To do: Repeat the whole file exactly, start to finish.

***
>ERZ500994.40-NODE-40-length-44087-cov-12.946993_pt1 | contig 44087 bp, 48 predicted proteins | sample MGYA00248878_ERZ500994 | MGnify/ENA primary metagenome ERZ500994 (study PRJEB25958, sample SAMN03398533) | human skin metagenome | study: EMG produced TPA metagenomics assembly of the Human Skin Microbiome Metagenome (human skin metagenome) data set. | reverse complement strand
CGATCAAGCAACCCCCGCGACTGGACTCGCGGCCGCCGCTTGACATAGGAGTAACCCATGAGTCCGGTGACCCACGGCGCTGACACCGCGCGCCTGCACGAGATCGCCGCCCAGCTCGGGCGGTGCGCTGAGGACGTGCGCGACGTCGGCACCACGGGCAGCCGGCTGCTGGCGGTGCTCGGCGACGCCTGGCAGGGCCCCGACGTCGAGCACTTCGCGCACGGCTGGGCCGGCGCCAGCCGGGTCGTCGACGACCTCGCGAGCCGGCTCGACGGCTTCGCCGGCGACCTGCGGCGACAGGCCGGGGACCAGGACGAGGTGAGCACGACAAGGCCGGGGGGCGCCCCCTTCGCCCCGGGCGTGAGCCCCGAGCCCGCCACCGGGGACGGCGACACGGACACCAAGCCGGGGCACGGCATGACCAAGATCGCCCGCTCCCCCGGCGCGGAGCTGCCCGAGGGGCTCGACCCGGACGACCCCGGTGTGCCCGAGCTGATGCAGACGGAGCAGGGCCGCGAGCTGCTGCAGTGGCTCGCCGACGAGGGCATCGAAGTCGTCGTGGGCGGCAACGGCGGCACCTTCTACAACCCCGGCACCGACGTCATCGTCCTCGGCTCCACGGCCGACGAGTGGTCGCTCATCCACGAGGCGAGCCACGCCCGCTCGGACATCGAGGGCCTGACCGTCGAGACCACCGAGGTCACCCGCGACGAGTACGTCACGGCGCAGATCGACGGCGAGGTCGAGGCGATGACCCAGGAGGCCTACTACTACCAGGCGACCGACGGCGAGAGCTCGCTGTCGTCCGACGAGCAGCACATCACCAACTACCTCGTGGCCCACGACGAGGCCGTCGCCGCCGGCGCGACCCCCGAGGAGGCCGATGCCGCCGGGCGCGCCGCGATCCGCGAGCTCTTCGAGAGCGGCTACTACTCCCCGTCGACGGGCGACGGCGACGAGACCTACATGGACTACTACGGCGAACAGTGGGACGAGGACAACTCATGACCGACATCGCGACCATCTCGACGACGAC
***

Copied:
>ERZ500994.40-NODE-40-length-44087-cov-12.946993_pt1 | contig 44087 bp, 48 predicted proteins | sample MGYA00248878_ERZ500994 | MGnify/ENA primary metagenome ERZ500994 (study PRJEB25958, sample SAMN03398533) | human skin metagenome | study: EMG produced TPA metagenomics assembly of the Human Skin Microbiome Metagenome (human skin metagenome) data set. | reverse complement strand
CGATCAAGCAACCCCCGCGACTGGACTCGCGGCCGCCGCTTGACATAGGAGTAACCCATGAGTCCGGTGACCCACGGCGCTGACACCGCGCGCCTGCACGAGATCGCCGCCCAGCTCGGGCGGTGCGCTGAGGACGTGCGCGACGTCGGCACCACGGGCAGCCGGCTGCTGGCGGTGCTCGGCGACGCCTGGCAGGGCCCCGACGTCGAGCACTTCGCGCACGGCTGGGCCGGCGCCAGCCGGGTCGTCGACGACCTCGCGAGCCGGCTCGACGGCTTCGCCGGCGACCTGCGGCGACAGGCCGGGGACCAGGACGAGGTGAGCACGACAAGGCCGGGGGGCGCCCCCTTCGCCCCGGGCGTGAGCCCCGAGCCCGCCACCGGGGACGGCGACACGGACACCAAGCCGGGGCACGGCATGACCAAGATCGCCCGCTCCCCCGGCGCGGAGCTGCCCGAGGGGCTCGACCCGGACGACCCCGGTGTGCCCGAGCTGATGCAGACGGAGCAGGGCCGCGAGCTGCTGCAGTGGCTCGCCGACGAGGGCATCGAAGTCGTCGTGGGCGGCAACGGCGGCACCTTCTACAACCCCGGCACCGACGTCATCGTCCTCGGCTCCACGGCCGACGAGTGGTCGCTCATCCACGAGGCGAGCCACGCCCGCTCGGACATCGAGGGCCTGACCGTCGAGACCACCGAGGTCACCCGCGACGAGTACGTCACGGCGCAGATCGACGGCGAGGTCGAGGCGATGACCCAGGAGGCCTACTACTACCAGGCGACCGACGGCGAGAGCTCGCTGTCGTCCGACGAGCAGCACATCACCAACTACCTCGTGGCCCACGACGAGGCCGTCGCCGCCGGCGCGACCCCCGAGGAGGCCGATGCCGCCGGGCGCGCCGCGATCCGCGAGCTCTTCGAGAGCGGCTACTACTCCCCGTCGACGGGCGACGGCGACGAGACCTACATGGACTACTACGGCGAACAGTGGGACGAGGACAACTCATGACCGACATCGCGACCATCTCGACGACGAC